In any case, the real point is, holy crap. We have nine new episodes of Troughton, and essentially two complete stories we never had before. All of them are really, really good. This has been an astonishing, wonderful week.
Finally, because it's been asked of me bunches of times, am I going to revise the Troughton volume? To which the answer is that there isn't an answer yet. There are so many rumors flying around about more finds, and I'm not going to make any decisions until things settle down a bit. I have four books to get out over the remainder of the year, and when that's done... I have more than enough things to worry about, including another four volumes of TARDIS Eruditorum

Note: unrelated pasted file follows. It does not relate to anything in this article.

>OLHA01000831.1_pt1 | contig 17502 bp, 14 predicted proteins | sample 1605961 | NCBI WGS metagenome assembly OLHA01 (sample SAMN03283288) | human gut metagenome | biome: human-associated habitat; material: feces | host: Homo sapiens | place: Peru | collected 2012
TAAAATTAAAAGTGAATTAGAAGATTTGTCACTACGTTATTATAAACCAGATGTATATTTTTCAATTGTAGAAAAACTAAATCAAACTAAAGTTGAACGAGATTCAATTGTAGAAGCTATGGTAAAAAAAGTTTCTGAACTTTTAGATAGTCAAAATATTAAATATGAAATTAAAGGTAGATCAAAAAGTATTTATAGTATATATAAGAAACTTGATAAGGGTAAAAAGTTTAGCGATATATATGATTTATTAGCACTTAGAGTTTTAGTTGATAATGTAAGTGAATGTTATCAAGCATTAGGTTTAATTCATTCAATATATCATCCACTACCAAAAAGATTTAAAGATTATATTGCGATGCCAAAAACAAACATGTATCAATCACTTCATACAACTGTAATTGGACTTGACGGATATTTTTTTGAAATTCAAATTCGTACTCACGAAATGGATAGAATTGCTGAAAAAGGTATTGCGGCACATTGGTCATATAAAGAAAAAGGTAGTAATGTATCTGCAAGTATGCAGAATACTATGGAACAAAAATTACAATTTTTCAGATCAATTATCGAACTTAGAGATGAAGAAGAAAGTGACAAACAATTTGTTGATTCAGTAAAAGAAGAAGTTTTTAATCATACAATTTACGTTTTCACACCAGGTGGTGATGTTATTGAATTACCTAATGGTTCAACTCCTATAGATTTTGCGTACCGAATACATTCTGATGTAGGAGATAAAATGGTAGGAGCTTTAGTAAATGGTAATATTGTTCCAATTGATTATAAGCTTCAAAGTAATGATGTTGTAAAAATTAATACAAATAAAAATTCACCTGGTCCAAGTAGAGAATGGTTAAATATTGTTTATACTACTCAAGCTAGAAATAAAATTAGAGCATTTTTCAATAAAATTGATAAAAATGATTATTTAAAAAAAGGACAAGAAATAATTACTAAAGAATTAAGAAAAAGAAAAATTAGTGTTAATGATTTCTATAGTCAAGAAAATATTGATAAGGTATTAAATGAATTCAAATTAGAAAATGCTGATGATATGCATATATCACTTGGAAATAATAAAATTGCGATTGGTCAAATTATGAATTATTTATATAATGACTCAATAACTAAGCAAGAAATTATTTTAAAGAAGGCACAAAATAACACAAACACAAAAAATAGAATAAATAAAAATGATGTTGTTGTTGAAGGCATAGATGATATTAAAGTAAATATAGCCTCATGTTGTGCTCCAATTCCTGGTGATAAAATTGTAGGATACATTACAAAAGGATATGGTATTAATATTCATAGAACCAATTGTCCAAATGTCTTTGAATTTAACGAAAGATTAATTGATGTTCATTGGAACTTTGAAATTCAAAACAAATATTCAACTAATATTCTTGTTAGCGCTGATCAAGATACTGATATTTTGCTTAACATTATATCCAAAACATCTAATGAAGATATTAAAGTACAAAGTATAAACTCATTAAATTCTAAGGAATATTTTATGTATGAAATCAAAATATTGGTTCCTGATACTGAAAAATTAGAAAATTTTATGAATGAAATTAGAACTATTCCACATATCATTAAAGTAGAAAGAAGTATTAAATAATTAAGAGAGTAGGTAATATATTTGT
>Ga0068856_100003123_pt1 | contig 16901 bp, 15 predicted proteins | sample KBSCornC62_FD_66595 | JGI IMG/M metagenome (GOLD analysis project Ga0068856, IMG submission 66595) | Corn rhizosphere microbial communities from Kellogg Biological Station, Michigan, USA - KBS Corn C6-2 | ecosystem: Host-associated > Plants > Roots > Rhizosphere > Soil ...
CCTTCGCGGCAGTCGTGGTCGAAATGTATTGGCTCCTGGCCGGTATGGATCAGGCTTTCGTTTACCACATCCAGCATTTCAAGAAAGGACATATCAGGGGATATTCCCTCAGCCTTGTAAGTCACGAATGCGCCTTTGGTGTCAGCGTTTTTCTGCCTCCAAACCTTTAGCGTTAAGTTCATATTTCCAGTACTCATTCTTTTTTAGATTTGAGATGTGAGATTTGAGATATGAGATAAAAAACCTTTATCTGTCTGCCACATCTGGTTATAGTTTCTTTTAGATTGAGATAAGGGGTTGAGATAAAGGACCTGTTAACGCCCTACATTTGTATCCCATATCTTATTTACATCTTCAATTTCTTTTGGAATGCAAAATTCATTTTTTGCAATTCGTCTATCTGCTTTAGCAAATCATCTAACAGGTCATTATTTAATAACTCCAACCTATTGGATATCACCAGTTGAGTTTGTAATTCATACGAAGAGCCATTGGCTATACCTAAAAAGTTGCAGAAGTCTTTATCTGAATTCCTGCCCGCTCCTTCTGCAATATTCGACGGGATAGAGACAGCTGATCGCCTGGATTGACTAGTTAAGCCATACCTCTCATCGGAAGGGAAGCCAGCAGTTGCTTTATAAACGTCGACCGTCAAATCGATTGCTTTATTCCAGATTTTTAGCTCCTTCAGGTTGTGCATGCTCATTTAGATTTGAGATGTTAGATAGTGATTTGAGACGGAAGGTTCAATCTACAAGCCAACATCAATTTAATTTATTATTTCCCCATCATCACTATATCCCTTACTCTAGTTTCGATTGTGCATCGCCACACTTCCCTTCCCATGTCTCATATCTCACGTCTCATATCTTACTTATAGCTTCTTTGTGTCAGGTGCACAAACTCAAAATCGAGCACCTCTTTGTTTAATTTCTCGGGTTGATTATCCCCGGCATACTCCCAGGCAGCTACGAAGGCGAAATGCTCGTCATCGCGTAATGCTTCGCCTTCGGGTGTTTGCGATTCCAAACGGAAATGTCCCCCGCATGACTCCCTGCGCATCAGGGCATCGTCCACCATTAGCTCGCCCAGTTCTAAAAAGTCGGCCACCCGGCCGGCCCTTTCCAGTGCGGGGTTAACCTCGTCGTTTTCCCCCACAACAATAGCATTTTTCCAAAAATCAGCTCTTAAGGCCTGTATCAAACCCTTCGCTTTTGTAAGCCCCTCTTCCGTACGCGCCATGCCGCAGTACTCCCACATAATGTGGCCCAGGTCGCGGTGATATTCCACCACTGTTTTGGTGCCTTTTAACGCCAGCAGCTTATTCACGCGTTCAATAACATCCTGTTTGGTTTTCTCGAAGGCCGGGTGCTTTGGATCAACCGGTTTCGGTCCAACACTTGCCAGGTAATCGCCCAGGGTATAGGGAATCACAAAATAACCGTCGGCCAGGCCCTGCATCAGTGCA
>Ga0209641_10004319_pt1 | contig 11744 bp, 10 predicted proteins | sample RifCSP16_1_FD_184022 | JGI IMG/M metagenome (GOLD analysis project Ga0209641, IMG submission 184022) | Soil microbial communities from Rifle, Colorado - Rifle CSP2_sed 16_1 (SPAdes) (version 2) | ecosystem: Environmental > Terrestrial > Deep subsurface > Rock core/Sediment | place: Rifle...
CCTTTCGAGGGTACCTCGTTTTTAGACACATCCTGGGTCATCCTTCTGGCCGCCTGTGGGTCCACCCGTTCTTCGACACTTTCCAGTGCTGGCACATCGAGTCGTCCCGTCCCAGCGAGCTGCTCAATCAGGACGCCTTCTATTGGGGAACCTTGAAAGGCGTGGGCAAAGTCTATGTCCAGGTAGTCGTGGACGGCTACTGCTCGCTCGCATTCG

that are drafted and ready for revision and expansion. I don't think, on the basis of Web
, that either of my existing essays are wrong, as such. Incomplete, sure, but not inaccurate. And so I don't feel like there's a rush or like the Troughton volume is fatally flawed at the moment. So I may get around to it, but it's not a priority, and I'm not going to make any decisions until it's clearer what's going on.